Education. This does not just apply to the students attending, but also the staff and parents who come with those students. “It really helps them understand what CTE is,” says Snyder. It breaks the stigma about a CTC. They see that students can and do go on to post-secondary and are successful.”

Increase non-traditional enrollment. Snyder explained the need to erase the still pervasive gender bias in many trades. “The students are assigned to at least one non-traditional career. This means boys go to cosmetology and girls go to auto.”

Meeting standards. Counselor Angela King talked about the state’s career education and work standards and the Chapter 339 Comprehensive Guidance Plan that school districts must comply with. Many of these standards can be met through a career day at the center so that the schools can stay in compliance.

What the Career Day Would Look Like

Everett went on to explain how her CTC hosted nearly 1,400 students this past year for career days. For the fourth and fifth grades, students attend four, 20-minute sessions. The CTC selects the sessions for them, making sure students are exposed to four different career clusters. They also make sure one session is a non-traditional career to help eliminate the gender bias. The focus at this grade-level is hands-on demonstrations that are interesting and educational.

“We are really exposing them,” says Everett. “They are like sponges just taking it all in and loving it. They are making fake blood in health or pushing apple juice through catheters. I have also seen them painting themselves like Batman in cosmetology.”

King explained that with the eighth graders, the students pick two of their 20-minute sessions and the CTC picks the other two. Just as with the fifth grade, the CTC makes sure students get to as many career clusters as possible and attend at least one non-traditional career. “The emphasis at this grade level in on post-secondary options and high school scheduling,” explains King. This way if an eighth grade student would want to enter the carpentry program in tenth grade, they would know what math and other preparatory courses they would need to take in ninth grade to be accepted.

Everett adds, “We let the eighth graders pick two of the sessions they attend because they will buy-in more. It is why students come to CTE anyway. They want to do something they pick. But we also send them to other areas because kids don’t really know what is out there.”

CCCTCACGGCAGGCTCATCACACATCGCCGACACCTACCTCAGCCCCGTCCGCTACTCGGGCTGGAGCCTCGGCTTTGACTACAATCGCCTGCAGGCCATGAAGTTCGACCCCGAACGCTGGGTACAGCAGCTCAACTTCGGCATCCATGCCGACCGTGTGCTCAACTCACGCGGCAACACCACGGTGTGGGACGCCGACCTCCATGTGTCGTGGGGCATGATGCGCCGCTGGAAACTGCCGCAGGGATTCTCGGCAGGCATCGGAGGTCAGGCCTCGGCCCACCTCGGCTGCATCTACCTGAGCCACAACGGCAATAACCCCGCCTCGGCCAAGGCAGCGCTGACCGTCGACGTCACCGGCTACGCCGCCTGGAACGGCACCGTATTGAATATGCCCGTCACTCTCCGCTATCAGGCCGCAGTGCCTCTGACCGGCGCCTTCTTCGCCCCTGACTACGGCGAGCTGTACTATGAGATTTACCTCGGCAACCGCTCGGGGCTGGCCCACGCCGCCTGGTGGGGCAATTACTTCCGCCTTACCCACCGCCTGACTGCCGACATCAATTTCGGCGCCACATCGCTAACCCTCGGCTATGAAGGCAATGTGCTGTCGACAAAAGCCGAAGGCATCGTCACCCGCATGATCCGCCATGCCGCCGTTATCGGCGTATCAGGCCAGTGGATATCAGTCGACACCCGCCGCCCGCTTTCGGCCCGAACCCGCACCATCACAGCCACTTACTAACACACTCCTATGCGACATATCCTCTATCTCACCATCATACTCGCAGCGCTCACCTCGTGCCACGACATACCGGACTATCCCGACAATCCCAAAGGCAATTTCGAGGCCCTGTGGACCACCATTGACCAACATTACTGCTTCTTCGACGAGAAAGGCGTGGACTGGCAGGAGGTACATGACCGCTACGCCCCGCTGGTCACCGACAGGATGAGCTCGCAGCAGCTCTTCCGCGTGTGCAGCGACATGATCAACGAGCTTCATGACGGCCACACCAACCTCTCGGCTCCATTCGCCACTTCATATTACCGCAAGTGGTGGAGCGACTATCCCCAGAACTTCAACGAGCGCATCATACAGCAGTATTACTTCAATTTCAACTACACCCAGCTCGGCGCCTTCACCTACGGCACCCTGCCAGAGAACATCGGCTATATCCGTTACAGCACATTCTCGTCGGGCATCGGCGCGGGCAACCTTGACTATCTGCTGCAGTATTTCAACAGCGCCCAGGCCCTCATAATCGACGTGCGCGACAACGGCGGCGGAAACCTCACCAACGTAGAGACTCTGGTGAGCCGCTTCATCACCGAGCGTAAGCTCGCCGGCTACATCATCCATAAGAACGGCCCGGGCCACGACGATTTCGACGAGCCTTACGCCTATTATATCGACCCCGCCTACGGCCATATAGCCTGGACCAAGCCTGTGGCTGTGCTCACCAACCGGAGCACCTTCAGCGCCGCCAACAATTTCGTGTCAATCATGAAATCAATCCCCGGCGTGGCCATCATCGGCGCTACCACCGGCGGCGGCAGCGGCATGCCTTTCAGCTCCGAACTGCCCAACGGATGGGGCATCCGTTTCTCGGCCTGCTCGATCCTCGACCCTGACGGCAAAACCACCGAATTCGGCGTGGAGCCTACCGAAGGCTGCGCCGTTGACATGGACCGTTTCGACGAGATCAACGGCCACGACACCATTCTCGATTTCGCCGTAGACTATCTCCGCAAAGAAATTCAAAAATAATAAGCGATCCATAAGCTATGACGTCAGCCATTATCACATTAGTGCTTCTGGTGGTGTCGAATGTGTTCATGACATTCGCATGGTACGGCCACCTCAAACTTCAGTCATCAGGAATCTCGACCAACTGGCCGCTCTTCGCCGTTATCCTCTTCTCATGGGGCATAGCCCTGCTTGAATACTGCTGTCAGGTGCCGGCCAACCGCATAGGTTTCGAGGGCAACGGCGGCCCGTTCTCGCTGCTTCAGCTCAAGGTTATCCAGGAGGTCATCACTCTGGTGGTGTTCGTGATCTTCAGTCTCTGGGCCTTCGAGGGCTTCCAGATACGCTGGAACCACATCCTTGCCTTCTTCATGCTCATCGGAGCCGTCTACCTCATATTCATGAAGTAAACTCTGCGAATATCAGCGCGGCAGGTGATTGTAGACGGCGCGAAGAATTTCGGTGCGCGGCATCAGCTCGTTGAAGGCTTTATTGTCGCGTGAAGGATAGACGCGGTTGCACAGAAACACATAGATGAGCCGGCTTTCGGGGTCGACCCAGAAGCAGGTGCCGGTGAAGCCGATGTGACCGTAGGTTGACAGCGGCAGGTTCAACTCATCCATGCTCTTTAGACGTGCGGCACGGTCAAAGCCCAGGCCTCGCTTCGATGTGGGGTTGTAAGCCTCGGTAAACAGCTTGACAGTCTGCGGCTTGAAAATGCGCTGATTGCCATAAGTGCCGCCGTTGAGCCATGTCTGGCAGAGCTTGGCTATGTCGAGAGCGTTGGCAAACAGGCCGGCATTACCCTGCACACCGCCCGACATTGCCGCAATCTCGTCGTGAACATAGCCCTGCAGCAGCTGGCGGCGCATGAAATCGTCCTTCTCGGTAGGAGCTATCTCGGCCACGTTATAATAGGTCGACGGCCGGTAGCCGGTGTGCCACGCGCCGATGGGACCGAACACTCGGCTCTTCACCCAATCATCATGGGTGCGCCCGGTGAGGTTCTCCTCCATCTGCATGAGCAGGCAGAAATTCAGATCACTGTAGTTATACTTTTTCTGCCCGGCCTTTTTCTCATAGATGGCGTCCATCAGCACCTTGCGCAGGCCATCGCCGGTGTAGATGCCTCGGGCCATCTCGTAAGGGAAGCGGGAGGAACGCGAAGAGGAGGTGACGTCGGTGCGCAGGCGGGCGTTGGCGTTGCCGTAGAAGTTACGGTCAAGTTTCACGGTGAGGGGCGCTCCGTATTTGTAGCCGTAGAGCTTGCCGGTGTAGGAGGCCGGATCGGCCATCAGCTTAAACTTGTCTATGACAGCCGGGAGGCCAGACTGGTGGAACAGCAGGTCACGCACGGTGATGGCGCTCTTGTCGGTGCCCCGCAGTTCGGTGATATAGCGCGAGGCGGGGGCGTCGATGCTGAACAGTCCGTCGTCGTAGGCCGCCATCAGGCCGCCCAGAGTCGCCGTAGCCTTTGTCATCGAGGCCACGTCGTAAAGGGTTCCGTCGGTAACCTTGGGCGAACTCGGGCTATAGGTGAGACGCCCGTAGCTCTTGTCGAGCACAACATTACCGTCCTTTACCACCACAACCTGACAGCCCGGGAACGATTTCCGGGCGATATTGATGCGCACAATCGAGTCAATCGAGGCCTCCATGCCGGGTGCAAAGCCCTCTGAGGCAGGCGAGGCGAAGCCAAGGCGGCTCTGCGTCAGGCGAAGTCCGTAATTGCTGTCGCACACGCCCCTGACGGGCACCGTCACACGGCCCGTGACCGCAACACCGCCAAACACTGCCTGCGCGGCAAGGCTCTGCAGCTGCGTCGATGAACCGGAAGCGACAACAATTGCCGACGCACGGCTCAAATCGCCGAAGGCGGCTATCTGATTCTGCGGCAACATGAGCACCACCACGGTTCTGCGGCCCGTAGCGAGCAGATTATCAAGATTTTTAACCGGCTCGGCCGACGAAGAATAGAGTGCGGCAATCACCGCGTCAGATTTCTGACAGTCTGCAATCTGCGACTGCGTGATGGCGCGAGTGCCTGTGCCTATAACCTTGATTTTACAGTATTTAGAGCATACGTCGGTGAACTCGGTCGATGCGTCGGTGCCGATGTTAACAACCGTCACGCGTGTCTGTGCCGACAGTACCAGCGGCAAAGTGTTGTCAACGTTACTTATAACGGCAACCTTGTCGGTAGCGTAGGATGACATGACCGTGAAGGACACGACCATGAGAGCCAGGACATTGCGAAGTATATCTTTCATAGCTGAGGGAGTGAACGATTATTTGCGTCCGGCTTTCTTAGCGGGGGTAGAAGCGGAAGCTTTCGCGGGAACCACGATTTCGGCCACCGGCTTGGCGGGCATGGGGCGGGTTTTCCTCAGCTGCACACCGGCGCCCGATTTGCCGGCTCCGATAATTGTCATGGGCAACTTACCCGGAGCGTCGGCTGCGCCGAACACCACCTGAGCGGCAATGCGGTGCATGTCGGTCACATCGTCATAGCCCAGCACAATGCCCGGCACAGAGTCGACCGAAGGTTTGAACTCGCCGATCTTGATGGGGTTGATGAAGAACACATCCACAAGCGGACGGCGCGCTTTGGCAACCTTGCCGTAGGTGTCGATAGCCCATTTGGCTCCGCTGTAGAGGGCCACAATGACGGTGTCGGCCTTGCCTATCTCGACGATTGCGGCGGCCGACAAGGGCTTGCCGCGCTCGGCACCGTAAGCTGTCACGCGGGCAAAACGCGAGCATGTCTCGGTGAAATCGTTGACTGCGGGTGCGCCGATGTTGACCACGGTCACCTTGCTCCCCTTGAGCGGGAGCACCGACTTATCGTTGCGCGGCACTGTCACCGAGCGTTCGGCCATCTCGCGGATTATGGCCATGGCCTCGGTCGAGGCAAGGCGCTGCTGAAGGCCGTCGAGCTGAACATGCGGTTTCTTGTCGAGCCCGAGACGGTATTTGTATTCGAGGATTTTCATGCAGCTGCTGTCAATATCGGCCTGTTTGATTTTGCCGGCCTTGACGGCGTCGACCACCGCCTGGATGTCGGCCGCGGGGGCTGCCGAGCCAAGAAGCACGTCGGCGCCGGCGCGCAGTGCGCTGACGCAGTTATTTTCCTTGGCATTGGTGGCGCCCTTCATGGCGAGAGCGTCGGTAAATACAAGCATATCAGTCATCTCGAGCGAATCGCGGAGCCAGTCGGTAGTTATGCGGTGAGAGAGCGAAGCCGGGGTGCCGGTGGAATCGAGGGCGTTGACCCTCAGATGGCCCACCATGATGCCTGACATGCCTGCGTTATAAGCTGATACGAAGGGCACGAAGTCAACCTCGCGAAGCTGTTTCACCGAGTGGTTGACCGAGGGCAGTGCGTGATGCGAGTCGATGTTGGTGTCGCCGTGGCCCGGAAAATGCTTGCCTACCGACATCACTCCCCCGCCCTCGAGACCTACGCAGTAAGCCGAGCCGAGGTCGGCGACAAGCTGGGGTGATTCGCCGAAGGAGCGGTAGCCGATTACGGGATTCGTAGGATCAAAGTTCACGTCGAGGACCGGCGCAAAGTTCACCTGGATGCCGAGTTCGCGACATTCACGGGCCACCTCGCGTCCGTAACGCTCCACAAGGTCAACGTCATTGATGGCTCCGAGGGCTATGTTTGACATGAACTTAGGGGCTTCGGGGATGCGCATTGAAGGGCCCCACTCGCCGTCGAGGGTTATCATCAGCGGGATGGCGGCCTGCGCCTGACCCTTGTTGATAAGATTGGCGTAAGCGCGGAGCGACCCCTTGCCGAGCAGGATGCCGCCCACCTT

Both grade levels receive a folder from the school that contains a pre-event activity that helps them get thinking about careers and what they might want to do to prepare. There is also a poster/worksheet they fill out during the sessions that asks questions like how much money does someone make in the field and how do you prepare to be in your industry. The poster also lists resources for follow-up activities, including a smartphone qr code to link students to photos from the event.

How to Get This Going

What King, Everett, and Snyder managed to accomplish took a lot of coordination. They all stressed the importance of meeting and working with district counselors, CTC counselors, community members, and local colleges. This not only gets buy-in, but also financial support and man power to pull off the events.

Everett also discussed looking at the Career Education and Work Standards to figure out what you want the career day to accomplish so that you could build the event appropriately.

Keeping the CTC staff informed and prepared is also a necessity. Developing the sessions for the younger students and involving their current students in the instruction does take time to prepare.

The Benefits

This model has worked so well that Chester County Technical College High School also uses it for entering high school students to explore career options at the school. They also use it for a “Swapportunity” Day with their current students, so that they can also develop a respect for and interest in other trades.

“It is not just a benefit to the sending school students who come for the experience,” says Everett. “Current students at the CTC take on the role of instructor with the younger students and develop a deeper understanding of their trade as well.” Snyder adds, “They are really empowered doing this. They know it a little better after teaching it.”

Everett adds, “We are going to get a better pool of candidates because of these events. It isn’t just going to be the kid who is told by staff that they can’t sit still and are a hands-on learners and belong in tech. This is helping get the right students in the right program.”